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A Journal on Pediatrics, Neonatology, Adolescent Medicine,
Child and Adolescent Psychiatry
Indexed/Abstracted in: CAB, EMBASE, PubMed/MEDLINE, Science Citation Index Expanded (SciSearch), Scopus
Impact Factor 0,532
Minerva Pediatrica 2011 August;63(4):263-70
Body composition of South African rural school children aged 7-13 years: the Tshannda longitudinal study
Amusa L. O. 1, Goon D. T. 1, Amey A. K. 2 ✉
1 Center for Biokinetics, Recreation and Sport Science, University of Venda, Thohoyandou, South Africa;
2 Department of Mathematics and Statistics, University of Venda, Thohoyandou, South Africa
AIM:The aim of this paper was, therefore, to present the cross-sectional data on the body composition profiles of rural primary school children in Tshannda, South Africa.
METHODS:A cross-sectional study was carried out to examine the body composition among 409 Tshannda rural school children, grade 1-7 levels, in Vhembe district of Limpopo province, South Africa. The anthropometric variable measured included, body mass, stature, arm circumference, triceps, biceps, subscapular and supraspinale. Derived indicators were sum of skinfold thickness, body mass index (BMI), mid-upper arm circumference, percentage body fat, fat mass and fat-free mass, which were used to determine body composition.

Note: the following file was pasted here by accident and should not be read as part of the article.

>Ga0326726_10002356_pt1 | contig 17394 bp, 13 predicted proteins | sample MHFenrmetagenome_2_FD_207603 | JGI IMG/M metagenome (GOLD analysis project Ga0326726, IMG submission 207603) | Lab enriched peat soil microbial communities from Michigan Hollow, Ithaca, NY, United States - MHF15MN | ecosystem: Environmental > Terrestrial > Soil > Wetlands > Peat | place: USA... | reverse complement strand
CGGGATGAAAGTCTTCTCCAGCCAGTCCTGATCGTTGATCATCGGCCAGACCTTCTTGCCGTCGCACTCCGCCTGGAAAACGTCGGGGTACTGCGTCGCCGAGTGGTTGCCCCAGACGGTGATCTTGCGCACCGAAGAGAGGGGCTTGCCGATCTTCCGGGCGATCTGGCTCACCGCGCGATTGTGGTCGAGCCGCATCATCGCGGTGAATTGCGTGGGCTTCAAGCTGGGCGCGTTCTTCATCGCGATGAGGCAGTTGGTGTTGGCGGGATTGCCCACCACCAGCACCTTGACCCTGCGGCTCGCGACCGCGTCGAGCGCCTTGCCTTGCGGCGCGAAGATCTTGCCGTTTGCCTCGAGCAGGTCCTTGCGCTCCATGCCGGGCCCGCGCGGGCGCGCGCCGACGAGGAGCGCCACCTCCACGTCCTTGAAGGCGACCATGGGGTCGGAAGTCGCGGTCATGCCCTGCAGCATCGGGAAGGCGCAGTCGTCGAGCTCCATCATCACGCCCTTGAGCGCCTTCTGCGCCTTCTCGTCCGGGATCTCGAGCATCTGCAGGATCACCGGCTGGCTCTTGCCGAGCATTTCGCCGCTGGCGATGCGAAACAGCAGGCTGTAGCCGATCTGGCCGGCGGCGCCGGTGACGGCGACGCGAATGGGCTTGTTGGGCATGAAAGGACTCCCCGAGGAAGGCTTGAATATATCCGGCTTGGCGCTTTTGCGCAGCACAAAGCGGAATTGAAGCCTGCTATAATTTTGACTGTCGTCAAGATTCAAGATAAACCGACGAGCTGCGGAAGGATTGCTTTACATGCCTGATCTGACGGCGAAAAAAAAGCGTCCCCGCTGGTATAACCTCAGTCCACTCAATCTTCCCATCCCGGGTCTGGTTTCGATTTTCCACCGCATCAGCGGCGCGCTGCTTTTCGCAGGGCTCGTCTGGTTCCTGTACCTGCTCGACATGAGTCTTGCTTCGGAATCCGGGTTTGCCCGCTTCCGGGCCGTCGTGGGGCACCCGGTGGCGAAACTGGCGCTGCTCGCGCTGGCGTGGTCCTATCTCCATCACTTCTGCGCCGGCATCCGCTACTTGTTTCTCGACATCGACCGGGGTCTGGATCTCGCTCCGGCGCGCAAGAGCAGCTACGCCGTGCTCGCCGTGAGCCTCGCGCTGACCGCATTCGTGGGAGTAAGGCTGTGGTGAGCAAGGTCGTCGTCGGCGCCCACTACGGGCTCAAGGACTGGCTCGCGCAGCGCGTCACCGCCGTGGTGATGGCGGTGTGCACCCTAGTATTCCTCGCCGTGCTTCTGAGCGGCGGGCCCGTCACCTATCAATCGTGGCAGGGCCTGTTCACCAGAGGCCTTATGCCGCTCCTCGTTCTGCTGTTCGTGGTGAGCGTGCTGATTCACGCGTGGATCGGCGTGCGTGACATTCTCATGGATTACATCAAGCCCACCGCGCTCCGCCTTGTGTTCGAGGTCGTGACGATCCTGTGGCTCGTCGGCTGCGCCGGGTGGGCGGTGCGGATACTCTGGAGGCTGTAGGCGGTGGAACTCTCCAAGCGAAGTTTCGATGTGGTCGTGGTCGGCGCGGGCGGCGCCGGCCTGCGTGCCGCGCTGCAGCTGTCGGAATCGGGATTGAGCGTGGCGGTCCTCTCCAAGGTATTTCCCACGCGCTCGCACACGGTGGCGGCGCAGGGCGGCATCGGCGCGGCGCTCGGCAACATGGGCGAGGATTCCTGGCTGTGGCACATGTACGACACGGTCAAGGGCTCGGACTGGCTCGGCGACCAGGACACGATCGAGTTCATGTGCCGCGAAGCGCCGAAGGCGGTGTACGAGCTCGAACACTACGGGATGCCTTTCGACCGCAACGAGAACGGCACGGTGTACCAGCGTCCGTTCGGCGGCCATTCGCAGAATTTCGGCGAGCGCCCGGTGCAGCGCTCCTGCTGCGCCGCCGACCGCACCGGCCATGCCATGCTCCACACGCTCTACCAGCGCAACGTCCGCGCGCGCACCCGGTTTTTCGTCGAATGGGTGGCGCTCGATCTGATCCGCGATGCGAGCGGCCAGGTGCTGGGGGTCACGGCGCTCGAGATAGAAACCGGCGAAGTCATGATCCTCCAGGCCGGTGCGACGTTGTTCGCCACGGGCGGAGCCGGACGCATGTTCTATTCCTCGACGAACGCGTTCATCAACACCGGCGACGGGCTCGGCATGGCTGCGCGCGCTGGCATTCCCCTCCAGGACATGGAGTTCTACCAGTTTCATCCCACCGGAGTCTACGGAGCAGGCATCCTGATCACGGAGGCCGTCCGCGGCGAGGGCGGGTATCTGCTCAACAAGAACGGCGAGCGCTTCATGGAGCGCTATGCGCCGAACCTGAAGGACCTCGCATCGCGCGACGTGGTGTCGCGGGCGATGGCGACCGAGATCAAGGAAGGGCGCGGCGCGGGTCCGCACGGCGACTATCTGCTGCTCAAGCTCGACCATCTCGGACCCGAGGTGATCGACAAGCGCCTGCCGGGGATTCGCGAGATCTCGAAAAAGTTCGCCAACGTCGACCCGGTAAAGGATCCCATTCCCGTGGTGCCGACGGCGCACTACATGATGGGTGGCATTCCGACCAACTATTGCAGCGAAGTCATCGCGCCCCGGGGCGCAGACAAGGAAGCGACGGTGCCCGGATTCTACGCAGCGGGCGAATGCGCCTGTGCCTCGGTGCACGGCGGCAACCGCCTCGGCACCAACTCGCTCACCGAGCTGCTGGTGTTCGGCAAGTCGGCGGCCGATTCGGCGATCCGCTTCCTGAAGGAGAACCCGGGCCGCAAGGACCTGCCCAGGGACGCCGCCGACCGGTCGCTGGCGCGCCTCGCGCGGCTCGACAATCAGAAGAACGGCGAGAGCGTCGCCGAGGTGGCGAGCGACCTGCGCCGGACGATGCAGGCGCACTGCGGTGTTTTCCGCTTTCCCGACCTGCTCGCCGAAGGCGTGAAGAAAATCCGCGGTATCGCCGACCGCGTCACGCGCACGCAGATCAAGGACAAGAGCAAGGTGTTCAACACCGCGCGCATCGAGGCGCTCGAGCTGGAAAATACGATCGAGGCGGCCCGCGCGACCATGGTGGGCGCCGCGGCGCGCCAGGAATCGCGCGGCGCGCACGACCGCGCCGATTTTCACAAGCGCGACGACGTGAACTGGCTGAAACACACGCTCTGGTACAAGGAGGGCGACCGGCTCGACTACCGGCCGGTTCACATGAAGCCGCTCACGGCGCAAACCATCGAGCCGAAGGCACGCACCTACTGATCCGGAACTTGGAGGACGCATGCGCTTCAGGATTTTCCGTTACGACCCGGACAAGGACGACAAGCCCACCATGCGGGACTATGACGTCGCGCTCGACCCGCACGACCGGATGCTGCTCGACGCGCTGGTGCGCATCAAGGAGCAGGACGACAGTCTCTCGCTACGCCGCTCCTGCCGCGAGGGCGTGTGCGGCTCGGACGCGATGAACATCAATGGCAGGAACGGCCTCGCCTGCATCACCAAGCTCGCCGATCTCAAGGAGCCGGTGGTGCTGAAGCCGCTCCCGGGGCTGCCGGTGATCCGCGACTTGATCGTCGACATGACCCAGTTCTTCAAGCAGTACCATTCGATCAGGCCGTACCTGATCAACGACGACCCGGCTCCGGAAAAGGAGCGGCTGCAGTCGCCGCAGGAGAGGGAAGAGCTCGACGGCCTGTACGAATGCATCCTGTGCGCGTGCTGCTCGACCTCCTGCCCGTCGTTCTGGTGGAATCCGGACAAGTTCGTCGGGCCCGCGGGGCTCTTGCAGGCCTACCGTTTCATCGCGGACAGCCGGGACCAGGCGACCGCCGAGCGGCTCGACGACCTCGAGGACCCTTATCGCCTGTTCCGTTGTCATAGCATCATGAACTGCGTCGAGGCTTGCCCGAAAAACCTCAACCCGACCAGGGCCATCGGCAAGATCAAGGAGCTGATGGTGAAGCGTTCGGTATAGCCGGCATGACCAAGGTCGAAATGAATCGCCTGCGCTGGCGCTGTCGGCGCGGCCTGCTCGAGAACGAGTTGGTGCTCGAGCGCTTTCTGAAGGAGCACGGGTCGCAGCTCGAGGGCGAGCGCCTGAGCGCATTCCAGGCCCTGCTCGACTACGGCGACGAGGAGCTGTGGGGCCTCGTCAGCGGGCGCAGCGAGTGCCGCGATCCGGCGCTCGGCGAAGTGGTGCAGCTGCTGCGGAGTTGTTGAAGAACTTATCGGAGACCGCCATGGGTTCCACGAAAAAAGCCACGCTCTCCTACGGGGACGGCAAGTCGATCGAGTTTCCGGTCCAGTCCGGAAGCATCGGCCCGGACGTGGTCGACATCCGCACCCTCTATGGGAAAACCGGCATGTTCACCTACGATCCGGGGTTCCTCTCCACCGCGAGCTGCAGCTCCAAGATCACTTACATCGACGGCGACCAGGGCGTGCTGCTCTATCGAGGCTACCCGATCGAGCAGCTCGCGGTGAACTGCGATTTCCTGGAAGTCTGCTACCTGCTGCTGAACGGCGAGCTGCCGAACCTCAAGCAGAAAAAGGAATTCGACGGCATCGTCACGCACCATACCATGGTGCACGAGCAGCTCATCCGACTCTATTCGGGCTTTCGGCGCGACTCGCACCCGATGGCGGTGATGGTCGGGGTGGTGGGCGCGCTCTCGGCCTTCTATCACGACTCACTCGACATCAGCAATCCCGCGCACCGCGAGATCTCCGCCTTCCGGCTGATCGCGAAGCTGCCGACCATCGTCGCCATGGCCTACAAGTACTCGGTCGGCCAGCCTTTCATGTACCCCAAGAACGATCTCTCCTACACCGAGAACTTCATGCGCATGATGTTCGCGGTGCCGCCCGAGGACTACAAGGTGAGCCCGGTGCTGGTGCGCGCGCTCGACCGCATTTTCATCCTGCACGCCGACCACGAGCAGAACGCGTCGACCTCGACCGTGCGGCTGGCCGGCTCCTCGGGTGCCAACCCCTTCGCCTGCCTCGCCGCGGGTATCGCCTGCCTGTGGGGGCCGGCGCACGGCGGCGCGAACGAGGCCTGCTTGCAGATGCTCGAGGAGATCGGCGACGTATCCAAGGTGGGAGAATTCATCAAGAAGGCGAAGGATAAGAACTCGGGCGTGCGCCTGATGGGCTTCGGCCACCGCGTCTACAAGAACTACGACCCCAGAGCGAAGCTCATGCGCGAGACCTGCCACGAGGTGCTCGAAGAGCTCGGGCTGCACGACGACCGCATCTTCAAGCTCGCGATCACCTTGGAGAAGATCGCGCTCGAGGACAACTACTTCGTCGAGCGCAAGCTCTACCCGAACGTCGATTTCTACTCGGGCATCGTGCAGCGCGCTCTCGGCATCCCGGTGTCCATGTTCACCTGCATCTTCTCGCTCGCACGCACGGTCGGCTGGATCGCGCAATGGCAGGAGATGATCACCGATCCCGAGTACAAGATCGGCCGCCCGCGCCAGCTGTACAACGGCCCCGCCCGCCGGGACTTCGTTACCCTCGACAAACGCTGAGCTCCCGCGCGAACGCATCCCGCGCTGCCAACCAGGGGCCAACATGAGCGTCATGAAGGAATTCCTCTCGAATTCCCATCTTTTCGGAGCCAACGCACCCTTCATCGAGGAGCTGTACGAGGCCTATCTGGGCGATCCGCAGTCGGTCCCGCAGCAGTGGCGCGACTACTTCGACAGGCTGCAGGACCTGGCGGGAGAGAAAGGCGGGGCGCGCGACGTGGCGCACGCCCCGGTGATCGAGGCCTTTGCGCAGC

RESULTS: A significant difference in the sum of skinfold thickness was noticed between boys and girls. The girls have higher skinfold thickness than boys at all ages. The percentage of body fat was higher in girls than boys.
CONCLUSION:The high proportion of body fat among rural South African school children, especially girls, warrants an action strategy to prevent and control overweight and obesity in this age group.